1. “The oldest languages are in the Afro-Asiatic family.” It’s not clear what you mean by this. As long as humans have been around, languages have been around. The oldest languages don’t have names because they’ve been washed away with the sands of time. The most conservative languages, if that’s your metric, aren’t Afro-Asiatic but click languages of southern Africa, for which connections to Afro-Asiatic cannot be reliably demonstrated.

  2. “If those who were moving from island to island were merchants, they would have recorded their transactions.” No, they wouldn’t, honestly. Not in preliterate cultures.

  3. “Recent linguistic studies indicate that the basic phonemes found in virtually every language can be traced back to a words spoken by our Stone Age ancestors in Africa.” No, they don’t. These studies were widely panned by the scholarly linguistic community. See, for instance, http://languagelog.ldc.upenn.edu/nll/?p=3090.

These sorts of inconsistencies are what made me ask if you’d ever studied historical linguistics formally.


(Alice Linsley) #8

Adam is presented two ways in the Bible: as the first created human male, and as the founding father of the red people in the R1B haplogroup, which is the haplogroup of Abraham’s Proto-Saharan ancestors. The Bible refers to them as “Kushites” and Nimrod, a Kushite ruler, was one of Abraham’s ancestors. This data aligns perfectly with the evidence of linguistics, archaeology, anthropology, migration studies, and molecular genetics.


#9

Do you have a reference for where the Bible says that Adam is the “founding father of the red people in the R1B haplogroup?” And what are red people?


(Alice Linsley) #10

(Alice Linsley) #11

Cain married a daughter of a Proto-Saharan chief named Nok/Enoch. Nod is a Hebrew play on this word.


#12

Please, just tell me the verse where it says that Adam is the “founding father of the red people in the R1B haplogroup.”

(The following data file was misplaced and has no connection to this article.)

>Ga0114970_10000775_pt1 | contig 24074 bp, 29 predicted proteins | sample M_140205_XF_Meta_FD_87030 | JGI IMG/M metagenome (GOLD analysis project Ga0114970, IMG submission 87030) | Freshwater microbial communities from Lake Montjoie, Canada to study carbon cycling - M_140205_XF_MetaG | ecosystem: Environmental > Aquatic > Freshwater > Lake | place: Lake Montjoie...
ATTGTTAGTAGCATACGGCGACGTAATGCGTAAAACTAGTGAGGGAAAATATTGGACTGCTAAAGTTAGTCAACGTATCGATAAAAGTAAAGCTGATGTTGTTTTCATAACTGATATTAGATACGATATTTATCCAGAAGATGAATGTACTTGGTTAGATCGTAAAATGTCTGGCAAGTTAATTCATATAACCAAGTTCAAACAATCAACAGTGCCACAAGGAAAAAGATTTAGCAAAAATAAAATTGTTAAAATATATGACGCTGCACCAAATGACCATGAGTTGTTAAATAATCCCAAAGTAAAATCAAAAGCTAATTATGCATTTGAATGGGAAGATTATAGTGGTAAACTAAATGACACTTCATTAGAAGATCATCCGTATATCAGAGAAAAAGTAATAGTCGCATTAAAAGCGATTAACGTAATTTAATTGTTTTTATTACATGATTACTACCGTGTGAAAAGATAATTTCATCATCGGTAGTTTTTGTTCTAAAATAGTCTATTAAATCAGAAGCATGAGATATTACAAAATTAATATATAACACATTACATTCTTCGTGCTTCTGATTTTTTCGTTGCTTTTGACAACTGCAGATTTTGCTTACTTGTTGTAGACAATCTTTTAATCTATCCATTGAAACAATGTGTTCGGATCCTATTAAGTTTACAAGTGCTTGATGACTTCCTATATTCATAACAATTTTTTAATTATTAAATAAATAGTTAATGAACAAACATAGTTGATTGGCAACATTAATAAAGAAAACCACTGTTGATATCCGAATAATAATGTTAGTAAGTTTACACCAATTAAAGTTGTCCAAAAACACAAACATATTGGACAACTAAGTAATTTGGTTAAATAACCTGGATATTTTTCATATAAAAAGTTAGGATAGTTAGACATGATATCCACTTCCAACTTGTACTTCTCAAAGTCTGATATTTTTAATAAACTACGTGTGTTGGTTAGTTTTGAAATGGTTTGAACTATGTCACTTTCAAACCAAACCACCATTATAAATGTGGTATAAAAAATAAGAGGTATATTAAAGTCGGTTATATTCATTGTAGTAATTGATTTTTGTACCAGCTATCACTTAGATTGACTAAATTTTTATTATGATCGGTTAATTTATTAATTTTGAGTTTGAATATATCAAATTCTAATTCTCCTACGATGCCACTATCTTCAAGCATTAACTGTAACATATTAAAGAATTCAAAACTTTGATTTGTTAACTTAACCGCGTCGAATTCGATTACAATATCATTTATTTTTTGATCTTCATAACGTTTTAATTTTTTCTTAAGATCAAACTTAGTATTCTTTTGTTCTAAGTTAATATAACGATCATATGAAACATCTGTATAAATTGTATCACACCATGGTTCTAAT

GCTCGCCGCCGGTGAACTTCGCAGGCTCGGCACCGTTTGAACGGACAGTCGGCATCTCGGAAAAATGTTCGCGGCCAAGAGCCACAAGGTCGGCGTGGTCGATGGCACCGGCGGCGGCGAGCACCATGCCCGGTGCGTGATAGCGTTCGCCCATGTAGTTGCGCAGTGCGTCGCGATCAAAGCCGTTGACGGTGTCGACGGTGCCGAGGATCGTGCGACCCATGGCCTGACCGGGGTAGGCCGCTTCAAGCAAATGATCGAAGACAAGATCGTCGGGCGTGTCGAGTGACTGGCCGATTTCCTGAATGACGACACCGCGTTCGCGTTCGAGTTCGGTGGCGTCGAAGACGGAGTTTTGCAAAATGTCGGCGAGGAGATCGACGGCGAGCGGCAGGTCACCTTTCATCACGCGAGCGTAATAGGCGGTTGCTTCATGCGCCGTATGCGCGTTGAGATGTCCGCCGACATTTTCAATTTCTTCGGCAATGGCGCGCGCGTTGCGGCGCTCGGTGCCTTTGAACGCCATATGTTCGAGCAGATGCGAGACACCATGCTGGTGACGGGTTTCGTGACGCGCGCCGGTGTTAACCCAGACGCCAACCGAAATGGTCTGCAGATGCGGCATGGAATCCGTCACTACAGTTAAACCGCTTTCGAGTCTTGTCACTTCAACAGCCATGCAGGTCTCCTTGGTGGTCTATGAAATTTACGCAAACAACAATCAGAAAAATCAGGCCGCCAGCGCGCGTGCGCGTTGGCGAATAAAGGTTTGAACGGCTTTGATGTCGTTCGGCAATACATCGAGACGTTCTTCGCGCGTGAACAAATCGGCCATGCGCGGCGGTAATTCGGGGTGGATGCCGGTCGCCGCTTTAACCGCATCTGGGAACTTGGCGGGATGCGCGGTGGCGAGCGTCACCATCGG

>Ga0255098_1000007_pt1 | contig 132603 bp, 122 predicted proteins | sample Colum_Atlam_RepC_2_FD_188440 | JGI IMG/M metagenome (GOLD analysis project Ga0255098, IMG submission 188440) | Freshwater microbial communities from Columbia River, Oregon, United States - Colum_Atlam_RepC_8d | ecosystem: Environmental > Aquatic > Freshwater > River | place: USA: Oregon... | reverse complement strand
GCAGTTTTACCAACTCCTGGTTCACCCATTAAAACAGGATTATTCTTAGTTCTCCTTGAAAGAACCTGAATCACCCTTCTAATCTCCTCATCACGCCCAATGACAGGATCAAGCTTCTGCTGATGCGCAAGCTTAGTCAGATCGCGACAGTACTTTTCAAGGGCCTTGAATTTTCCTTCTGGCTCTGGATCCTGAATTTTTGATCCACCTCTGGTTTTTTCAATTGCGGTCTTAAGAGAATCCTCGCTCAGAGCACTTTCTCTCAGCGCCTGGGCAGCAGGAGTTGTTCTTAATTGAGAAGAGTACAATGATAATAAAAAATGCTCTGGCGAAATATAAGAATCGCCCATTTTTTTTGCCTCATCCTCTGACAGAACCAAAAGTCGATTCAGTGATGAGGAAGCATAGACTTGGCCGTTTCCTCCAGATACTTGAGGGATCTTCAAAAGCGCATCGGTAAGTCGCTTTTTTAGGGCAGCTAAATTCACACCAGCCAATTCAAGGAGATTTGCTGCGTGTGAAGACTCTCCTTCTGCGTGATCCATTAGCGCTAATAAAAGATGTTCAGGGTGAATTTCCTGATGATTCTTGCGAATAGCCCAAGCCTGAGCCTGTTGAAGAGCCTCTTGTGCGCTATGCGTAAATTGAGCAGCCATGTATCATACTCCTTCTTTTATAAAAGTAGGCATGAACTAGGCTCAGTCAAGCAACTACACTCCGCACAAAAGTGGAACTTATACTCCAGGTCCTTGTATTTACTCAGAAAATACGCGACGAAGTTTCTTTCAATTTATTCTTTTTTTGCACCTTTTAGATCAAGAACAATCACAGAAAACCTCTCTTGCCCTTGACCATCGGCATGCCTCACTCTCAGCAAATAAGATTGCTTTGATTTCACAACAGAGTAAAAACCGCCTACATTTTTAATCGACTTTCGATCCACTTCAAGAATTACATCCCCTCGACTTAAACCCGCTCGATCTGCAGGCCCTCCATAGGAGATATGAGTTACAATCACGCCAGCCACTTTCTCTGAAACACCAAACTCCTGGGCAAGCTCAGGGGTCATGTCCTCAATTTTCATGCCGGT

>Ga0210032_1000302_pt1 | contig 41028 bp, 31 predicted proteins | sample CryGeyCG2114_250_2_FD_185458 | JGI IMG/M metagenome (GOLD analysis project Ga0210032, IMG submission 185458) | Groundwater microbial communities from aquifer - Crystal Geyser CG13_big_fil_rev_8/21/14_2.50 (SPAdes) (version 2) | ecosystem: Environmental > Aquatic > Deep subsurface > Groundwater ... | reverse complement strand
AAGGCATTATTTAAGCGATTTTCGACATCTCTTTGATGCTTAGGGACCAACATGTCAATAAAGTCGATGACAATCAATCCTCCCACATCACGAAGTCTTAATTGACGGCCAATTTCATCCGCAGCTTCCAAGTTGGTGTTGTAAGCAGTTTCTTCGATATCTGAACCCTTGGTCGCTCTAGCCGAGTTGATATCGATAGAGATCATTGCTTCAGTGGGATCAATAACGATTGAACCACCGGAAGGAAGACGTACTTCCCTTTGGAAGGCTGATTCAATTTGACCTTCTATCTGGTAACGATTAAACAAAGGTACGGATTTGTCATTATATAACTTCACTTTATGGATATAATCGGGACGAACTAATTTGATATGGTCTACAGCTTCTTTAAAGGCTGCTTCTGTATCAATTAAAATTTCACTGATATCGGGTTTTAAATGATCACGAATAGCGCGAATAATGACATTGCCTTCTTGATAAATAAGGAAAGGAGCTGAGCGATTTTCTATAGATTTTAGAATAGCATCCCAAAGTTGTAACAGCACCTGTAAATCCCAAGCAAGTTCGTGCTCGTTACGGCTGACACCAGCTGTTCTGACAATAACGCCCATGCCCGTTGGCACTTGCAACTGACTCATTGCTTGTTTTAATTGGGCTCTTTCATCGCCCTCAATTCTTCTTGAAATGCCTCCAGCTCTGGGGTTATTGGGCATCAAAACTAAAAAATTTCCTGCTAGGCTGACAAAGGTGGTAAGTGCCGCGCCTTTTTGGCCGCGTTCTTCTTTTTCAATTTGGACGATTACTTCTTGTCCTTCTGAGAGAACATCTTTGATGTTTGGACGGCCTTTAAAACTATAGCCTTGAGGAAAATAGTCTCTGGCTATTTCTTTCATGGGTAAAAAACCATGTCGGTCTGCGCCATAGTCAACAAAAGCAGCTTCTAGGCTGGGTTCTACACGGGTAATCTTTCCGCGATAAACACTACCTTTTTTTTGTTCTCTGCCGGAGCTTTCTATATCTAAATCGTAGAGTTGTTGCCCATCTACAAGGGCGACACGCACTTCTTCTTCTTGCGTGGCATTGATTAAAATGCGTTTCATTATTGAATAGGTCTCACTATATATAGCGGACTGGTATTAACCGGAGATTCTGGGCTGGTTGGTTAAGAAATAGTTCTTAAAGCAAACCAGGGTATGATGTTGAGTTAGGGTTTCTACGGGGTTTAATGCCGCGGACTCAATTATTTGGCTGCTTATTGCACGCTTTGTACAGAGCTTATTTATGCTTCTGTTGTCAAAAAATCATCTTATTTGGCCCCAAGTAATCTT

(Andrew M. Wolfe) #13

Well… there’s a pretty large burden of proof on you to support this claim. You haven’t convinced me, for one, and that’s probably okay. Peace.


(Andrew M. Wolfe) #14

You keep using that word. I do not think it means what you think it means. [gently joking]

Seriously: Do you have a reference for other scholars that use this word similarly? Just curious.


#15

Joseph Smith always claimed there was a language called Reformed Egyptian, but it is unknown to anybody else. The Book of Mormon was supposedly written in Reformed Egyptian but God took back the gold plates, so nobody can check his claim.


(Alice Linsley) #16

Read the article. Then address your concerns to me. I’m interested in what you have to say.


(Andrew M. Wolfe) #17

Hi Alice,

I still wonder if you’ve read any of the materials suggested in the other thread as starters for understanding how EC proponents read Genesis. If you should choose to read them, I think you may be surprised at how they are trying to do precisely the opposite of what you are accusing them of, namely they’re trying to free the texts from the molds of our modern thinking and to read the texts the way their original readers might have understood them. Just wanted to put that out there… I think it may be a more productive way forward than my nitpicking all your linguistic claims. :slight_smile:


(Alice Linsley) #18

I’m still wondering if you have read the article to which I referred you.


(Andrew M. Wolfe) #19

I read quite a lot from your site, and made specific comments, which you have conveniently ignored.


(Alice Linsley) #20

I hold a Masters of Divinity and a degree in Anthropology. I teach on the University level, but nothing I have presented is really new, and it is written for the average reader.